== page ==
The New Macbook Air and My Alternative

I was actively avoiding watching the “Back to the Mac” event that happened recently, because I usually end up being non-productive when it is going around.  Apparently that was a good thing, because the event was super long and was boring for me until the end part.  I’m not interested in the Lion stuff because I don’t run OS X anymore - and I didn’t run it even when my MacBook was working.  At the end there was some new hardware though, which was very interesting to me.

New Macbook Air line is very interesting because usually Apple has excellent build quality.  On the face of it, they are netbooks which are built by Apple.  11 inches and 13 inches, with a SSD hard drive but otherwise normal hardware for a netbook of that size, including a Core 2 Duo processor.  Camera and USB ports, but as a trusty netbook it has no DVD drive, and only USB ports.  They are super light, starting at 2.3 lbs.  These are all great things, but they are basic things that you would get in any mid-range netbook.  Unibody design is a little less common, most of the netbooks are made of plastic now.

It’s not all rainbows and lollypops though.  The battery is sealed in the compartment, not user replacable.  This might not be such a downside nowadays, since most users won’t be replacing the battery anyway and the previous iteration of Apple laptops didn’t have replacable batteries either.  It’s still nice to have the option though, and all of the other netbook manufacturers seem to have figured out how to make the removable battery work.  Also, because the SSD isn’t in the shape of a normal hard drive (in order to save space, Apple says), you can’t replace it with something larger on a whim, but you will need to purchase special parts which will of course be more expensive than the normal SSD cost when the price goes down (and it is heading down in that direction quickly).  Then of course there is the Apple tax on hardware, meaning that you will pay at a minimum $1000 for the cheapest 11” model, and more for the larger.  That kills the whole thing for me.  I understand that Apple needs to differentiate and doesn’t want to cannibalize from it’s $500 iPad, but it is just too expensive, and I’ll tell you just how I know that.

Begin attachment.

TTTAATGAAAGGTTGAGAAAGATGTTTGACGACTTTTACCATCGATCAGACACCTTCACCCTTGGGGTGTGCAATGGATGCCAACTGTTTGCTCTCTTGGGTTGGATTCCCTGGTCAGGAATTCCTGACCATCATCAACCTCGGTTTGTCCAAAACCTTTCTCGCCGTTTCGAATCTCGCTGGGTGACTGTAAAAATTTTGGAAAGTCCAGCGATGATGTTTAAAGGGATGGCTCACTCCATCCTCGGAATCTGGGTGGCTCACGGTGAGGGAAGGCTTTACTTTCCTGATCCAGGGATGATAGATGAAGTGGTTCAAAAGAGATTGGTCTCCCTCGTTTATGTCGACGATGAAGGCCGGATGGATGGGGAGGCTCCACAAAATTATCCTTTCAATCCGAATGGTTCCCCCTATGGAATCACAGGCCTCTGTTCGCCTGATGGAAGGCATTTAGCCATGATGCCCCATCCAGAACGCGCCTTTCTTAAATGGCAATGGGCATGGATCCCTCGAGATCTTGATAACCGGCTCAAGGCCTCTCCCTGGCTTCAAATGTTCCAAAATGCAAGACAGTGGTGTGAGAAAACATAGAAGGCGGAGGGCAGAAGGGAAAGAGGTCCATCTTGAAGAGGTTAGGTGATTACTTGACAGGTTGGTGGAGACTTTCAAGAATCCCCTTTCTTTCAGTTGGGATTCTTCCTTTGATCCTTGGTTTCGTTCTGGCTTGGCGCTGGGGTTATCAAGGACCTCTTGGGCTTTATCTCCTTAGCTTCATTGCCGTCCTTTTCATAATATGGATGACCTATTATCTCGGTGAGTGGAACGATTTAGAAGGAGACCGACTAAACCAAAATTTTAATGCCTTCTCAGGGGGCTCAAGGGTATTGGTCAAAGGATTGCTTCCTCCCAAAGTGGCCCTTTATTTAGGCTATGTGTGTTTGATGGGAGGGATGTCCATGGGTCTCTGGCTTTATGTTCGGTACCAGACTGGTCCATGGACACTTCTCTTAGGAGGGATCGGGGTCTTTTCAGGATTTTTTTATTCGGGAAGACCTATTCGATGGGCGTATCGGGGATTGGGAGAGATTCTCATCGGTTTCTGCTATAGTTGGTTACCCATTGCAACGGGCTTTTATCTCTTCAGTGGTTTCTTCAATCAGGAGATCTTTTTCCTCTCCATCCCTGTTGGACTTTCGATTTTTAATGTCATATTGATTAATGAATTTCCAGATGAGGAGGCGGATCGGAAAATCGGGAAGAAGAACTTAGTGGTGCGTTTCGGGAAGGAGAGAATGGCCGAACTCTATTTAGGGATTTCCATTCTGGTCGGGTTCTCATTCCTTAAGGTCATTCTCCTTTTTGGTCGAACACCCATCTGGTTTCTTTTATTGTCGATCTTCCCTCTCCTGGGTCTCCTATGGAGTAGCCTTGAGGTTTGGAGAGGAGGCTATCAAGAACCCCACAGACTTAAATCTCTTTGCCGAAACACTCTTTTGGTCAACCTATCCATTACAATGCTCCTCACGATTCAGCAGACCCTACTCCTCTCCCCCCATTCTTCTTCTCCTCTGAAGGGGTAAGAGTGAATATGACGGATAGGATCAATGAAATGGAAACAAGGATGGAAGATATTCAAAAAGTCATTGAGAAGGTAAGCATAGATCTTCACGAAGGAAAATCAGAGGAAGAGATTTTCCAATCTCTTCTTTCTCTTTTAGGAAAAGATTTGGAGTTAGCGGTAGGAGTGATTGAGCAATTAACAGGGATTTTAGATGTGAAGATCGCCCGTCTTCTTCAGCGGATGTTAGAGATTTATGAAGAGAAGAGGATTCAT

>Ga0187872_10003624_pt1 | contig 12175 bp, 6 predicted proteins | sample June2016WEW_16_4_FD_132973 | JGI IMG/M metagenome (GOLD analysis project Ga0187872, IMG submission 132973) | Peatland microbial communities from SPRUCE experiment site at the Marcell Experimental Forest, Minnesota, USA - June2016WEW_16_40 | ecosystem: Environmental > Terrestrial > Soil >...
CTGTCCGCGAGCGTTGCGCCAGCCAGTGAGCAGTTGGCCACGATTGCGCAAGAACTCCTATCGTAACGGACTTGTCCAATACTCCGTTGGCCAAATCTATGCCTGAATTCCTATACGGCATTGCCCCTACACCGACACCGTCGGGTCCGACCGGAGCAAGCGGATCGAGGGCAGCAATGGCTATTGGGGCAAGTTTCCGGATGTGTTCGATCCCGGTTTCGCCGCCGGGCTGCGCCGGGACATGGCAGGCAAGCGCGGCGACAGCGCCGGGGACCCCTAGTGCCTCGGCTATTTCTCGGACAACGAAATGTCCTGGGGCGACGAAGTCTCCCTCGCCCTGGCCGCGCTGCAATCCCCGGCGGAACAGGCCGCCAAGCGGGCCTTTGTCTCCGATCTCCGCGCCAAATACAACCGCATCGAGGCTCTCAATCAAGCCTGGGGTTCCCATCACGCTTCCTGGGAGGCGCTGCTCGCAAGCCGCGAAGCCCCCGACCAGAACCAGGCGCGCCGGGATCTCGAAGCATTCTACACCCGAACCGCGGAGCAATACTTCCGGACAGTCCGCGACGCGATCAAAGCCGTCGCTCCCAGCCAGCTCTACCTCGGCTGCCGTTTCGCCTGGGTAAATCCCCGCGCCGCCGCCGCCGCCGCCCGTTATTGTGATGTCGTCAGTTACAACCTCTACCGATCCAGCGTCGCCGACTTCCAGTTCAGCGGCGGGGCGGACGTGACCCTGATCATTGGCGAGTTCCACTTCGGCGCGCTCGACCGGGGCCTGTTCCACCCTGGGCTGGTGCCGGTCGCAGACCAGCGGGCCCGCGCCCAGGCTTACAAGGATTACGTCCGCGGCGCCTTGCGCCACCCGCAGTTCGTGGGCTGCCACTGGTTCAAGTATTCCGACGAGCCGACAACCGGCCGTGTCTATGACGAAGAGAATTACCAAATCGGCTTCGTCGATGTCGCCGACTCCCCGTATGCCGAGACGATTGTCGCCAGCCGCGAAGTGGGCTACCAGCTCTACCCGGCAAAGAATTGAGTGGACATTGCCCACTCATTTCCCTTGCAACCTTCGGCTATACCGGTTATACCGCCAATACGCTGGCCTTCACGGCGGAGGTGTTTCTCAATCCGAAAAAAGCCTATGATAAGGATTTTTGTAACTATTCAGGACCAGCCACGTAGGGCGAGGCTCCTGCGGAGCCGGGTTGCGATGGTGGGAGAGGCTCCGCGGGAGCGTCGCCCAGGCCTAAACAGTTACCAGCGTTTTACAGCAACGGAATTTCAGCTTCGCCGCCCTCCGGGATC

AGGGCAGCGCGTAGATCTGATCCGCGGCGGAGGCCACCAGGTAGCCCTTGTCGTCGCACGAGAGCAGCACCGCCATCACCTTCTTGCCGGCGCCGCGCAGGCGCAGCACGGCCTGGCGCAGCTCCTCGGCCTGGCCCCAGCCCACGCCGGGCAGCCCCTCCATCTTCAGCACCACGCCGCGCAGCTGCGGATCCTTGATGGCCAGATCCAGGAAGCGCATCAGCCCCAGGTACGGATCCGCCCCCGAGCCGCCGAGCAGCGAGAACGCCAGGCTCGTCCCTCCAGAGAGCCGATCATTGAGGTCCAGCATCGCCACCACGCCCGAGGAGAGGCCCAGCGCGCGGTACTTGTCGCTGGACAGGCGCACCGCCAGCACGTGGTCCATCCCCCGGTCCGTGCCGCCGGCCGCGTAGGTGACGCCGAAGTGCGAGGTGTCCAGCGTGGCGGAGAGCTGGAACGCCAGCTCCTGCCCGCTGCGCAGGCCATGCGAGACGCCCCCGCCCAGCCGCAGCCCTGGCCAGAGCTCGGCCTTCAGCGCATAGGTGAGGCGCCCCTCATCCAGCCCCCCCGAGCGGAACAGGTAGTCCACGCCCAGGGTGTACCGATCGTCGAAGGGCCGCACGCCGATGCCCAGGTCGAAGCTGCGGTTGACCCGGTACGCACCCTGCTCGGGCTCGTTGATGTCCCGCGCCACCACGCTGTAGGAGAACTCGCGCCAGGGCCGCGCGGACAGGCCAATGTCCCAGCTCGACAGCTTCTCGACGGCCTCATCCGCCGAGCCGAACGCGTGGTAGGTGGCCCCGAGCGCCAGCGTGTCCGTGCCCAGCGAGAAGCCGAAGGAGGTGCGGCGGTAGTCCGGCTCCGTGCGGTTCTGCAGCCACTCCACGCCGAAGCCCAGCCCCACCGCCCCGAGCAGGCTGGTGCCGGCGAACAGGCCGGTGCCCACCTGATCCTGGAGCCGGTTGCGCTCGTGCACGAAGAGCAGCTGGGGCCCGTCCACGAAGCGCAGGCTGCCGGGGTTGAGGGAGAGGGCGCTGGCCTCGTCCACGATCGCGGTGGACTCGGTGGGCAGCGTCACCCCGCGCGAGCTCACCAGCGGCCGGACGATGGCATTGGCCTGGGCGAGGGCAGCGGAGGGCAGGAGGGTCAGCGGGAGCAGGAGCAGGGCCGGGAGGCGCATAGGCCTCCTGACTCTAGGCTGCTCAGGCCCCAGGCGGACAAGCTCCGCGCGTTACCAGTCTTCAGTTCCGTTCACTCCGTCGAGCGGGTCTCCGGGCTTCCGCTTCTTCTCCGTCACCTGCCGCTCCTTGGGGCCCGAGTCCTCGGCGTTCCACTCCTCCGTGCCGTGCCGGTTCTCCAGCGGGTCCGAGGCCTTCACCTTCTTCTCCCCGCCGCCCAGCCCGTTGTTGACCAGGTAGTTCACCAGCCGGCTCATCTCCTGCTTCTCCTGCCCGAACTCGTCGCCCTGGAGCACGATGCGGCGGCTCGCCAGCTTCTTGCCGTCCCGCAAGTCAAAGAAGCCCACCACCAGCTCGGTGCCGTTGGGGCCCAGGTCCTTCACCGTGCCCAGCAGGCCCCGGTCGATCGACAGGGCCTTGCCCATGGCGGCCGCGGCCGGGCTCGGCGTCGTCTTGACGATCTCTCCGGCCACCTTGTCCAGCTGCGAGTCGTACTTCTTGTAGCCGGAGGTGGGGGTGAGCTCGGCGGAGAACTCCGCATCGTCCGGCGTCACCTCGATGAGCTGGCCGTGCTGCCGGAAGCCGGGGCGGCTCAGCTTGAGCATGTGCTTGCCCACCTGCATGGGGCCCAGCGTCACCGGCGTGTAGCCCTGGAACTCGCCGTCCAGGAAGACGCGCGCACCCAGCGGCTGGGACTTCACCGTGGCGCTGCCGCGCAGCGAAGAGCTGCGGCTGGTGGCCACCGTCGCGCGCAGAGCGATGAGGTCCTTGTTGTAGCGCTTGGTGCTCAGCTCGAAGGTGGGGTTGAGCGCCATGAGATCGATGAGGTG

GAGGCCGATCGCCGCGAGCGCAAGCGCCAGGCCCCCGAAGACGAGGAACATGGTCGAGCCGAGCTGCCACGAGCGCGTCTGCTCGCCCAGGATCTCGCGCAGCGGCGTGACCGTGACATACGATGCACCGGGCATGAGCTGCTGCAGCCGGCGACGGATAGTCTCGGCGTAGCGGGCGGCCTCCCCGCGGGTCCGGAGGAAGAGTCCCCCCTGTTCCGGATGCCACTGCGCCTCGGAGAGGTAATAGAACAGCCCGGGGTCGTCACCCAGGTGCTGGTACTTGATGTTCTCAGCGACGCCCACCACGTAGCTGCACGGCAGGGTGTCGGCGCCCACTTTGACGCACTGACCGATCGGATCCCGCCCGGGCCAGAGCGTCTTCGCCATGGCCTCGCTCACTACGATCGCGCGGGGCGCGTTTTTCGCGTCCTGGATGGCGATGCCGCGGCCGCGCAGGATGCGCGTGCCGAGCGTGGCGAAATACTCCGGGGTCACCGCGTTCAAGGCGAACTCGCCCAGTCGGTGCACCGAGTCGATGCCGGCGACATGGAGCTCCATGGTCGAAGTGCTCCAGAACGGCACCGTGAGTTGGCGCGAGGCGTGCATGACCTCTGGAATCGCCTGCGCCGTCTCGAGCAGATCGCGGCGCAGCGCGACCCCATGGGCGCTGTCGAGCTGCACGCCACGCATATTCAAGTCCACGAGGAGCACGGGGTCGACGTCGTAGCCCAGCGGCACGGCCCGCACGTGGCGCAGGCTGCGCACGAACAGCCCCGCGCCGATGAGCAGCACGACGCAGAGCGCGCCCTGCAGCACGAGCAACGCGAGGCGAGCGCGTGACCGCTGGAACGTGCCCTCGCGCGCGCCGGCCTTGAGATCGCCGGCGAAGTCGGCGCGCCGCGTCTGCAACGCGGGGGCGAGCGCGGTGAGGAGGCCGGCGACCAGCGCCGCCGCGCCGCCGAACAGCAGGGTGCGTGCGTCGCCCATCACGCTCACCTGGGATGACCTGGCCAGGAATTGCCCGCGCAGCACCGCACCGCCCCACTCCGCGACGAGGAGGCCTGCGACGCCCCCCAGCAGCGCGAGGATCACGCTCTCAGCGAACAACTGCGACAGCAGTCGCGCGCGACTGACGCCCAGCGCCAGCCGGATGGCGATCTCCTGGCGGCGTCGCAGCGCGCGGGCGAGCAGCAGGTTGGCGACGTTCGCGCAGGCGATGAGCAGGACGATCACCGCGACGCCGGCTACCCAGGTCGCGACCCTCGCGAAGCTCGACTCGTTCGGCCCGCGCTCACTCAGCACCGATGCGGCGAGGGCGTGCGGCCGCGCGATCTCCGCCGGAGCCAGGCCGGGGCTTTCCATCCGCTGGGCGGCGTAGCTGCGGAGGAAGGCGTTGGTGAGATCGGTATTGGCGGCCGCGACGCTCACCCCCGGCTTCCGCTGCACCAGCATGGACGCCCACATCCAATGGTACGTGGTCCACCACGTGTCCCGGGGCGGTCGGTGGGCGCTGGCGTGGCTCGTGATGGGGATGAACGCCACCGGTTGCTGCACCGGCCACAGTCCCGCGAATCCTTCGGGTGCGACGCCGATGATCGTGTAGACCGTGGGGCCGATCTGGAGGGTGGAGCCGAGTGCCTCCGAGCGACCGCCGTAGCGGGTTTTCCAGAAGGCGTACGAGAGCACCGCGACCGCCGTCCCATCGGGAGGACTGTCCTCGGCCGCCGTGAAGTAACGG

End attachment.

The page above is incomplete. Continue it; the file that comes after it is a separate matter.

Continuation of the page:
I bought the perfect netbook which rivals and surpasses the new Macbook Air, and I did it almost half a year ago.  I bought an ASUS UL30VT-A1, which is a 13.3” netbook.  My modified version has specs to rival the Macbook Air:

Thing UL30VT-A1 Macbook Air
Screen Size 13.3” 13.3”
Processor Core 2 Duo 1.3GHz Core 2 Duo 1.8GHz
Hard Drive 128GB SSD 128GB SSD
Weight < 3.7 pounds 2.9 pounds
USB Ports 3 2
Graphics NVidia G210M + Intel GMA 4500MHD (switchable) NVidia 320M
Battery Life 11 hours 7 hours
Total Price $1035 ($706 + $329) $1299

It’s a little hard to believe that I bought this computer five months ago, and it beats or matches the Macbook Air in all of the categories except for the processor and the weight.  It came in at $200 less total cost, and I have an extra 500GB 2.5” drive sitting around that’s nice and useful with a cheap enclosure.  The UL30VT also has a HDMI out and a VGA out instead of one of those idiotic mini displayport connectors that noone except for Apple uses.   With the VGA and HDMI I can connect it to any presentation system on the planet without needing to remember an adapter at all.   The double memory is also very nice.   I don’t mind the less than a pound of extra weight.   The processor is not as big of a deal as you would think, usually you aren’t processor bound when you’re using your computer, you’re memory bound or disk bound.  I don’t know the specs on the SSD that Apple has included, but the one that I have in my laptop is a performance one and it lets me go from totally off to a graphical login in about 15 seconds, including the 5 second wait at GRUB for it to timeout.  It also came with a copy of Windows but I’m not using that of course and just running Debian on the thing.  I can vouch for the 11 hours of claimed battery life, as I’ve gotten about that amount while off of a battery and actually working on the machine.  You can’t be recompiling a kernel or anything, but if you dim the screen and aren’t too crazy with the processor I easily get 11 hours out of the thing.  It has a long enough battery life that unless I’m leaving for a very long time, I don’t even put it to sleep, just opting to close the lid - even if it’s not plugged in.  Oh, and it has a removable battery so if I wanted to be off the grid for a whole day I could easily just get another one to swap out.

Everyone is raving about how fast it boots and how fast programs run, but I’ve been having that experience for about half a year now and while I can say yes it is a great experience it is definitely easy to get with a PC that you can get for a cheap.  I would recommend the option that I took to anyone - the machine that I ended up getting is great for everything that I have wanted to do on it, including games and flash video, 1080p videos from disk and even simulations I’ve ran for my thesis work.